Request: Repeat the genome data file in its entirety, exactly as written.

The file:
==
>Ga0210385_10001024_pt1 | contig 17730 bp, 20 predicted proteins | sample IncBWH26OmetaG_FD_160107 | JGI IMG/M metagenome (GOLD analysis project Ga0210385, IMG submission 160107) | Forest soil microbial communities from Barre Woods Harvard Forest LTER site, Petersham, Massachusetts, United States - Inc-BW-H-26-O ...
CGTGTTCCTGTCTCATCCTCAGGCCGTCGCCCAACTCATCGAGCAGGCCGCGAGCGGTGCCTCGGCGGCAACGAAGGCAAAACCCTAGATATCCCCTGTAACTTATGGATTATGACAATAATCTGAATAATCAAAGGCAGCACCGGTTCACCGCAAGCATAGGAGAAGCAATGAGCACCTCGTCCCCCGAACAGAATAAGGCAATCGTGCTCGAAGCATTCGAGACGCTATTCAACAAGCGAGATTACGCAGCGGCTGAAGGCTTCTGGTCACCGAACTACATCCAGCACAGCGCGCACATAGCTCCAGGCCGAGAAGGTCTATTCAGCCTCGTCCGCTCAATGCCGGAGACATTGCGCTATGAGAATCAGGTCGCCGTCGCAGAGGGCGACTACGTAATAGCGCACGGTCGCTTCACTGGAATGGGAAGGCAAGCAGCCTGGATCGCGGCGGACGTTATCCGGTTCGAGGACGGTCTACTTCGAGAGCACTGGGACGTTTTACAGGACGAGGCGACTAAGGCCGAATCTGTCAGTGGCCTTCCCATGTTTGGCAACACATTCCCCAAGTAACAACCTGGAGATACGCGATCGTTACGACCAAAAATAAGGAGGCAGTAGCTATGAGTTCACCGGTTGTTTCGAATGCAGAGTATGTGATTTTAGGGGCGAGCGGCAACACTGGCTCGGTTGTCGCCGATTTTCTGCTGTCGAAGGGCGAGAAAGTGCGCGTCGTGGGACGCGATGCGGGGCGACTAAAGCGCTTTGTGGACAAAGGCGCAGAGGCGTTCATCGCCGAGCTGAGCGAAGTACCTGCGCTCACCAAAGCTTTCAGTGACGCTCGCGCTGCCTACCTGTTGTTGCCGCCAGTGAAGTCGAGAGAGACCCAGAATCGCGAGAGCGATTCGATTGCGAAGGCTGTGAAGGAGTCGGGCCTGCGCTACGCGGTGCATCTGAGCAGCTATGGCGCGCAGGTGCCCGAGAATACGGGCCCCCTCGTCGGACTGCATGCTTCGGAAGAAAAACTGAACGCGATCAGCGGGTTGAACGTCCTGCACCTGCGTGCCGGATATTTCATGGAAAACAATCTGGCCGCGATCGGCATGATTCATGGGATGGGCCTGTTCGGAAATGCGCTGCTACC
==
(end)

>Ga0210385_10001024_pt1 | contig 17730 bp, 20 predicted proteins | sample IncBWH26OmetaG_FD_160107 | JGI IMG/M metagenome (GOLD analysis project Ga0210385, IMG submission 160107) | Forest soil microbial communities from Barre Woods Harvard Forest LTER site, Petersham, Massachusetts, United States - Inc-BW-H-26-O ...
CGTGTTCCTGTCTCATCCTCAGGCCGTCGCCCAACTCATCGAGCAGGCCGCGAGCGGTGCCTCGGCGGCAACGAAGGCAAAACCCTAGATATCCCCTGTAACTTATGGATTATGACAATAATCTGAATAATCAAAGGCAGCACCGGTTCACCGCAAGCATAGGAGAAGCAATGAGCACCTCGTCCCCCGAACAGAATAAGGCAATCGTGCTCGAAGCATTCGAGACGCTATTCAACAAGCGAGATTACGCAGCGGCTGAAGGCTTCTGGTCACCGAACTACATCCAGCACAGCGCGCACATAGCTCCAGGCCGAGAAGGTCTATTCAGCCTCGTCCGCTCAATGCCGGAGACATTGCGCTATGAGAATCAGGTCGCCGTCGCAGAGGGCGACTACGTAATAGCGCACGGTCGCTTCACTGGAATGGGAAGGCAAGCAGCCTGGATCGCGGCGGACGTTATCCGGTTCGAGGACGGTCTACTTCGAGAGCACTGGGACGTTTTACAGGACGAGGCGACTAAGGCCGAATCTGTCAGTGGCCTTCCCATGTTTGGCAACACATTCCCCAAGTAACAACCTGGAGATACGCGATCGTTACGACCAAAAATAAGGAGGCAGTAGCTATGAGTTCACCGGTTGTTTCGAATGCAGAGTATGTGATTTTAGGGGCGAGCGGCAACACTGGCTCGGTTGTCGCCGATTTTCTGCTGTCGAAGGGCGAGAAAGTGCGCGTCGTGGGACGCGATGCGGGGCGACTAAAGCGCTTTGTGGACAAAGGCGCAGAGGCGTTCATCGCCGAGCTGAGCGAAGTACCTGCGCTCACCAAAGCTTTCAGTGACGCTCGCGCTGCCTACCTGTTGTTGCCGCCAGTGAAGTCGAGAGAGACCCAGAATCGCGAGAGCGATTCGATTGCGAAGGCTGTGAAGGAGTCGGGCCTGCGCTACGCGGTGCATCTGAGCAGCTATGGCGCGCAGGTGCCCGAGAATACGGGCCCCCTCGTCGGACTGCATGCTTCGGAAGAAAAACTGAACGCGATCAGCGGGTTGAACGTCCTGCACCTGCGTGCCGGATATTTCATGGAAAACAATCTGGCCGCGATCGGCATGATTCATGGGATGGGCCTGTTCGGAAATGCGCTGCTACC